We who remember the 1980 presidential race recall the anxiety being expressed about Ronald Reagan's age. The Gipper would turn 70 just a few weeks after the inauguration. That was a matter of real concern. Would he be able to complete his four-year term? Would old age catch up to him before he completed his term?
As it turned out, Reagan had plenty of stamina for his first term, and he was overwhelmingly elected to a second term, when he made a joke about the age issue, telling Walter Mondale he would not hold the younger candidate's youth and inexperience against him. But there has been some speculation that unforced errors and slip-ups near the end of Reagan's second term might have been related to early signs of the Alzheimer's disease that he announced less than six years after leaving office in a public letter that is one of the most touching and profound documents in presidential history.
Where is the concern about the age of presidential candidates this year? Donald Trump is 70 already. Hillary Clinton will be 69 before election day. Bernie Sanders is 74. Of these three candidates, concern about age has been limited to Sanders, whose popular support lies with younger voters.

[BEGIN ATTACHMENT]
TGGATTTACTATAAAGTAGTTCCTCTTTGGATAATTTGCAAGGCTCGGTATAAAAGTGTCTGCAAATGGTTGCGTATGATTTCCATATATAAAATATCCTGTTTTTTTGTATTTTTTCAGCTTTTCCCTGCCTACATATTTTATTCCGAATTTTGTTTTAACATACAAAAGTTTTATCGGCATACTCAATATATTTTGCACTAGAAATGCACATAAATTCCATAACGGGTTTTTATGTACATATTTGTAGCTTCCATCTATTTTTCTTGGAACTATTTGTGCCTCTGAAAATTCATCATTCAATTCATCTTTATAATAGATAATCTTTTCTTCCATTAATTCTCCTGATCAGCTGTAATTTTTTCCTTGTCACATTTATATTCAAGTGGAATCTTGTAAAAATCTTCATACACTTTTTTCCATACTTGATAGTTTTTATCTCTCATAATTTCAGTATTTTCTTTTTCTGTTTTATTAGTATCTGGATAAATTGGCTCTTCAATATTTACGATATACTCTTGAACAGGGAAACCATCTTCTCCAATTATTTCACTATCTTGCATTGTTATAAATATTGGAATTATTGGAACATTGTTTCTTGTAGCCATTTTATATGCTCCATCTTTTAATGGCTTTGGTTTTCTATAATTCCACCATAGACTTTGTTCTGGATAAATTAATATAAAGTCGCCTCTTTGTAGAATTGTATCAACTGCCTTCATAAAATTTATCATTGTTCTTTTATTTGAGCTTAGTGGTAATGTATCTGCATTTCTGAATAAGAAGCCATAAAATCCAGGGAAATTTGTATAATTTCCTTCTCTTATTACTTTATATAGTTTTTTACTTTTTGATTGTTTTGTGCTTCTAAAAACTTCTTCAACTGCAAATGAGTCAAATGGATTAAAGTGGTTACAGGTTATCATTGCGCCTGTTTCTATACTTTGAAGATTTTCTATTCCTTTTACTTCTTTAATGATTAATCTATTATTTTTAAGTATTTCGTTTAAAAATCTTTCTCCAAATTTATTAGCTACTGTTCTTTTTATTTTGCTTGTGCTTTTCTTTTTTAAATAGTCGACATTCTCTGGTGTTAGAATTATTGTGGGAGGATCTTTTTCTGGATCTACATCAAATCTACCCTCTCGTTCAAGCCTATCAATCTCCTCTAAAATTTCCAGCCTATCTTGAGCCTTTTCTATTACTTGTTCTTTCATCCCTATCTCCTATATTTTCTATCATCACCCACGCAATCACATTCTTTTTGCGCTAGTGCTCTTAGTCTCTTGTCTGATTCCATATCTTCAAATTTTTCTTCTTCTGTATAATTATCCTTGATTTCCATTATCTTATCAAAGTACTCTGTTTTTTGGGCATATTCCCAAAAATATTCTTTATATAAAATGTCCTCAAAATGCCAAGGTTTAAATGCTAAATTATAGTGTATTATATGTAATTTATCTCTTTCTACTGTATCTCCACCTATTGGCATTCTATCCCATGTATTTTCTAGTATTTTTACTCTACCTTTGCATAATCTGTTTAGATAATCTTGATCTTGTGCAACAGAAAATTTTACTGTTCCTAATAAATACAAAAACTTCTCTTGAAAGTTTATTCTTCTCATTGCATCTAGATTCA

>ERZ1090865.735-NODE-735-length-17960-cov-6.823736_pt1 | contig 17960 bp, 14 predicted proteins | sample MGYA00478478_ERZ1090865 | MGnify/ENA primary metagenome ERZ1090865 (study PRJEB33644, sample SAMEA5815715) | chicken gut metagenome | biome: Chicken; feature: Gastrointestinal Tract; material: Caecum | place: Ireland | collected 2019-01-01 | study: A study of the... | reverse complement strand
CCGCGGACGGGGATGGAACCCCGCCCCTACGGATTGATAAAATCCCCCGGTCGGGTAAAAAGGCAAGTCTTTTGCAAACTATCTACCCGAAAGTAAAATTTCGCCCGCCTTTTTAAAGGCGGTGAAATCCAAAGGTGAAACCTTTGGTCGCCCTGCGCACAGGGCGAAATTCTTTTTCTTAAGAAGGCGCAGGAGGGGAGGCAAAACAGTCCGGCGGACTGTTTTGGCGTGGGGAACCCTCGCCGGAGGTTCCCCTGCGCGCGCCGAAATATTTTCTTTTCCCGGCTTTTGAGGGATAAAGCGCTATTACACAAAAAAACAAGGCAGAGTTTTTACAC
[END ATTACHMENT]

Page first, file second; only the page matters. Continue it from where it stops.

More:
Should voters be worried about the age of presidential nominees? All of us have known people who had physical and mental limitations in their early 70s, but we have also known people who were physically fit and mentally sharp well into their 80s. Baby boomers (including me) are counting on 70 being the new 50, 80 being the new 60 and so on. We think, at least, that we are aging more gracefully and with better retention of our faculties than previous generations. So a 70-something president isn't such a worry, even one who follows the youthful Barack Obama.
This election year, voters have plenty to worry about concerning the party nominees without being concerned about their ages.